Diversion programs can be implemented in various forms. The ultimate purpose of these programs is to assist individuals who were charged with a crime the ability to complete community-based substance abuse treatment programs instead of being incarcerated. Diversion programs are a useful tool that can target and solve the underlying issues that have led up to addiction, improve community collaborations, and reduce recidivism. The notion of “sticking” someone into a prison or jail cell and not dealing with the underlying problems, then turning them back onto the streets does not provide a sound solution that will change the individual’s behavior.

According to the National Council on Alcoholism and Drug Dependence, Inc., there are three types of crimes related to drug use:

1. Use-Related crime: These are crimes that result from or involve individuals who ingest drugs, and who commit crimes as a result of the effect the drug has on their thought processes and behavior.
2. Economic-Related crime: These are crimes where an individual commits a crime to fund a drug habit. These include theft and prostitution.
3. System-Related crime: These are crimes that result from the structure of the drug system. They include production, manufacture, transportation, and sale of drugs, as well as violence related to the production or sale of drugs, such as a turf war.

Though drug addiction and criminality have a symbiotic relationship, it is essential that when you analyze the patterns of addiction, diversion programs can provide children and adults the ability to deal with substance abuse issues, and have the capacity to successfully learn lifelong coping skills rather than being immersed into the criminal justice system. Seeking help for addiction is only the start and recovery can be a problematic lifelong process in staying clean and sober which can be difficult if poverty and crime surround the individual’s environment. These programs can provide support that is critical to the success of the individual and the drug diversion program.

Incarceration based policies have been shown to drain public resources, place an added burden on communities who are affected, and never deal with the real issues at hand. Diversion programs provide the opportunity for behavioral change. Diversion programs typically address the substance abuse illness by giving a restorative framework. The most substantial diversion efforts are built on the concepts of underscoring Treatment Accountability for Safer Communities (TASC) models which serve as a bridge between the person and the service delivery system. Under the TASC models, individuals are screened (for substance use disorders, mental health, etc.), assessed, and placed in appropriate programs and services.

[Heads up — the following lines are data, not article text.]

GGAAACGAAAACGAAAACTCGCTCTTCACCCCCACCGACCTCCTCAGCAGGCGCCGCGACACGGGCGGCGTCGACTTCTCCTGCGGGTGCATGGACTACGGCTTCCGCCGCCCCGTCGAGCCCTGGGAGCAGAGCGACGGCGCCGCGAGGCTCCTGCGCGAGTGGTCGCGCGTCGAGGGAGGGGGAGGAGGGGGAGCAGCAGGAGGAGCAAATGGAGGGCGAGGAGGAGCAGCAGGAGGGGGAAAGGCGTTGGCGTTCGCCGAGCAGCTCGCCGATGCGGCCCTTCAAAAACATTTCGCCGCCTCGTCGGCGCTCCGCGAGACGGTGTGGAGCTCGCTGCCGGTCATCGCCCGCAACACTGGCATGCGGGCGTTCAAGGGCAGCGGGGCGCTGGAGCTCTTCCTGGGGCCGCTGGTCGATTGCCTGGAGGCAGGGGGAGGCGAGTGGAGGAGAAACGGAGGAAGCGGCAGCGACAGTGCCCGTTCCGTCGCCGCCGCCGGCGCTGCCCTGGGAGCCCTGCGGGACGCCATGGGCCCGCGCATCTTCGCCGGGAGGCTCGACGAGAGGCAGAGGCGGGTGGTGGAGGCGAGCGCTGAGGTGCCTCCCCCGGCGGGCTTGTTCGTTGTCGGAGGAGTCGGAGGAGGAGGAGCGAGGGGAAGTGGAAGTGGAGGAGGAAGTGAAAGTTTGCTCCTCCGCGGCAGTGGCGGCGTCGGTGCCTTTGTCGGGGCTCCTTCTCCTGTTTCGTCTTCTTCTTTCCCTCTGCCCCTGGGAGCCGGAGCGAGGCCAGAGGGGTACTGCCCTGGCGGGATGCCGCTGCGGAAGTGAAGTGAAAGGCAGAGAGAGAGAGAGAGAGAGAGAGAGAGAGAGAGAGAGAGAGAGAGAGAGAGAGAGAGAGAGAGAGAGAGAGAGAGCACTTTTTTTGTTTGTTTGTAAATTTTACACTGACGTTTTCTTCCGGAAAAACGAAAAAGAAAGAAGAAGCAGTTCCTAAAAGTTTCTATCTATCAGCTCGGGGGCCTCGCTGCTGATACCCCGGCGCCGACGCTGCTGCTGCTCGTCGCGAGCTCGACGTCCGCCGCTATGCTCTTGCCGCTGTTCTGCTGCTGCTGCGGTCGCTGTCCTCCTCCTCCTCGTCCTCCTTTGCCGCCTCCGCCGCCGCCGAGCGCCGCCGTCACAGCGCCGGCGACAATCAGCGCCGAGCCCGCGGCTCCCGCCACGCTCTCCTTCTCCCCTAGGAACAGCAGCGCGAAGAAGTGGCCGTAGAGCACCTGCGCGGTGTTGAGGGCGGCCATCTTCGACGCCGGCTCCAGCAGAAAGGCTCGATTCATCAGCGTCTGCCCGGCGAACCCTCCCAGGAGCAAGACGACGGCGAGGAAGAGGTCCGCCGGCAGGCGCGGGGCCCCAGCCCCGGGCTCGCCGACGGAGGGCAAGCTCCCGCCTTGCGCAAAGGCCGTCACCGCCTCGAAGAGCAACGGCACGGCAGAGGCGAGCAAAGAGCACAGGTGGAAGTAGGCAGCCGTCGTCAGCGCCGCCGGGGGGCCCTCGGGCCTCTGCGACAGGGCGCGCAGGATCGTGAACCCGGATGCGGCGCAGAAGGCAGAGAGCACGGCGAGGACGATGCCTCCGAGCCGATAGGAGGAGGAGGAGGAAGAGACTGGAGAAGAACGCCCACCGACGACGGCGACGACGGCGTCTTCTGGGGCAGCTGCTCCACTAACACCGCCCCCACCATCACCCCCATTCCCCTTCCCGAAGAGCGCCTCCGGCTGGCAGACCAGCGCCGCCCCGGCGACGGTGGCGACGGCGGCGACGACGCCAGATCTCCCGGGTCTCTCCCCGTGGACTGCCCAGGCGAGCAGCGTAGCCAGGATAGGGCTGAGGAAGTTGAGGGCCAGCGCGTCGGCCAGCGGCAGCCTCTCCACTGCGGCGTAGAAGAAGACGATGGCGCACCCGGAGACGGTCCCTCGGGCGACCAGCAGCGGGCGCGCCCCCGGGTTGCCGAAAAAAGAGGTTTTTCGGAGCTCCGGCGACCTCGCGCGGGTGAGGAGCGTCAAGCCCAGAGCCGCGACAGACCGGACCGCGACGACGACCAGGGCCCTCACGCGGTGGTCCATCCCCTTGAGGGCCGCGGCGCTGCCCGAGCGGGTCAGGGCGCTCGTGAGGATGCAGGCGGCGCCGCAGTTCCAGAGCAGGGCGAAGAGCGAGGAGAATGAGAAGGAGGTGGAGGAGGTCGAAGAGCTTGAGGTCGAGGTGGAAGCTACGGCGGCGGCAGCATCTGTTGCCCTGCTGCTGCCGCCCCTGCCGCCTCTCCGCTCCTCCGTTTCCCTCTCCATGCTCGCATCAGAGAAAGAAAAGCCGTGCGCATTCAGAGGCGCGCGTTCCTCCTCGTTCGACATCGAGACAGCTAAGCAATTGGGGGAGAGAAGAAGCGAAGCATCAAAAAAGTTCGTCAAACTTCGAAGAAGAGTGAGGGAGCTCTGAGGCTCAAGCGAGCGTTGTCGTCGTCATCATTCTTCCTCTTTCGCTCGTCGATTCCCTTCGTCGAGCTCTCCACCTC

It is important to remember that the purpose of diversion programs are not to take away the power of the judicial system, but to utilize the system to facilitate treatment options. The collaboration with community partnerships will provide a stronger treatment service, which can also provide services that target physical and mental health. These diversion programs should ensure that individuals as are receiving a continuum of services. It is imperative to build positive community values that reflect support for individuals that is a holistic, collaborative approach to bring together a coordinated plan for successful recovery.

We Should be Concerned with the Increasingly High Rates of Opioid Use by Children

Written By: Calvin Pegus

Child health disparities have always been a concern for healthcare practitioners, social scientist, and policymakers.  Health disparities are the differences in health outcomes for specific health indexes between groups within the population.  As the opioid epidemic ravages the fabric of American communities across the nation, opioid addiction continues to have a high rate of abuse by children and teenagers.

There is an alarming increase of Neonatal Abstinence Syndrome (NAS) which happens when a baby is exposed to drugs in the womb before birth.  This syndrome can affect babies who have to deal with drug withdrawal after birth.  According to the National Institute for Children’s Health Quality every 25 minutes a baby is born with some form of opioid withdrawal.  The rate of people becoming addicted have also left an increasing number of grandparents to raise grandchildren.

The opioid epidemic in America is at a pivotal crisis and requires an urgent response. According to the article Current State of the Opioid Epidemic as it Pertains to PediatricOrthopaedics From the Advocacy Committee of the PediatricOrthopaedic Society of North America.  80% of high school seniors reported nonmedical use of prescriptions opioids.  The research showed that these students had legitimate prescriptions but still misused the leftover doses.  The enormity of prescription opioid abuse by adolescents needs to be addressed in order to reduce opioid overprescribing and misuse.  According to the National Poison Data System, it reported that 60 percent of pediatric exposures to prescription opioids, reported as poisonings, were in children up to five years old, and 30 percent in teenagers. Most teenage opioid deaths were from intentional opioid use, whereas children under six were exposed unintentionally to medications around the home.   Overall, nearly one-fourth of US high school seniors had some exposure to prescription opioids.  A study of seventh- and eighth-graders found a five percent prevalence of nonmedical prescription opioid use.